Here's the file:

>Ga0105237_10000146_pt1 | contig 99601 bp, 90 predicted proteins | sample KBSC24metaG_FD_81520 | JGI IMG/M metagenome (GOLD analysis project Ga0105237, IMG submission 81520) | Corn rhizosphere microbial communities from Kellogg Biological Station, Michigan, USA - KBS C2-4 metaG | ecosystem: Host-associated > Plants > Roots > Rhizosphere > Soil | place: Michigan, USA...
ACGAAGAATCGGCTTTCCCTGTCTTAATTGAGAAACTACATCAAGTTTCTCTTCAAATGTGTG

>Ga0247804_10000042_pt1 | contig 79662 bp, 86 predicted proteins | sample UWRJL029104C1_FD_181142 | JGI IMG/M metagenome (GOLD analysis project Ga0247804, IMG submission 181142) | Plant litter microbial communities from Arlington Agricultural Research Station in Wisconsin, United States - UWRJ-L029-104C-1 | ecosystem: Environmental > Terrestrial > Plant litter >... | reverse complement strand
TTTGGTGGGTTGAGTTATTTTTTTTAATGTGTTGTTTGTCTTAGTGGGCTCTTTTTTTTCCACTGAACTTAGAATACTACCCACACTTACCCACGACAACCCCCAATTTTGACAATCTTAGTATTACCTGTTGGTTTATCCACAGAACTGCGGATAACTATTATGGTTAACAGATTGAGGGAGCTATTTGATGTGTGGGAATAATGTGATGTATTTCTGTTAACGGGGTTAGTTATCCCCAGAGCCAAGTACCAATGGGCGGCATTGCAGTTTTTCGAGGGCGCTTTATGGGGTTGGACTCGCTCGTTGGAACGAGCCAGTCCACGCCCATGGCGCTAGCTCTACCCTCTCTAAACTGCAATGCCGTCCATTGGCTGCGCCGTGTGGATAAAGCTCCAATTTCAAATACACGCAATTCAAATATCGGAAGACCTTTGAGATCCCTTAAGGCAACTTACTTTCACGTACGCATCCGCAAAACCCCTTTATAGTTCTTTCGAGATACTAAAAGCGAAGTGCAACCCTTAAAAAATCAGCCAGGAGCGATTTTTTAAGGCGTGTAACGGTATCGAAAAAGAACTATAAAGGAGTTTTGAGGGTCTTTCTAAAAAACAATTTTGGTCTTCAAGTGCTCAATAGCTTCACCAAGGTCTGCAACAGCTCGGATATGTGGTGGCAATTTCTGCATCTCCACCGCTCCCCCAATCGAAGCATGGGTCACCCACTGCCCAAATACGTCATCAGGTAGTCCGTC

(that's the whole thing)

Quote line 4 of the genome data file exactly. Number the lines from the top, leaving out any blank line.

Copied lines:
TTTGGTGGGTTGAGTTATTTTTTTTAATGTGTTGTTTGTCTTAGTGGGCTCTTTTTTTTCCACTGAACTTAGAATACTACCCACACTTACCCACGACAACCCCCAATTTTGACAATCTTAGTATTACCTGTTGGTTTATCCACAGAACTGCGGATAACTATTATGGTTAACAGATTGAGGGAGCTATTTGATGTGTGGGAATAATGTGATGTATTTCTGTTAACGGGGTTAGTTATCCCCAGAGCCAAGTACCAATGGGCGGCATTGCAGTTTTTCGAGGGCGCTTTATGGGGTTGGACTCGCTCGTTGGAACGAGCCAGTCCACGCCCATGGCGCTAGCTCTACCCTCTCTAAACTGCAATGCCGTCCATTGGCTGCGCCGTGTGGATAAAGCTCCAATTTCAAATACACGCAATTCAAATATCGGAAGACCTTTGAGATCCCTTAAGGCAACTTACTTTCACGTACGCATCCGCAAAACCCCTTTATAGTTCTTTCGAGATACTAAAAGCGAAGTGCAACCCTTAAAAAATCAGCCAGGAGCGATTTTTTAAGGCGTGTAACGGTATCGAAAAAGAACTATAAAGGAGTTTTGAGGGTCTTTCTAAAAAACAATTTTGGTCTTCAAGTGCTCAATAGCTTCACCAAGGTCTGCAACAGCTCGGATATGTGGTGGCAATTTCTGCATCTCCACCGCTCCCCCAATCGAAGCATGGGTCACCCACTGCCCAAATACGTCATCAGGTAGTCCGTC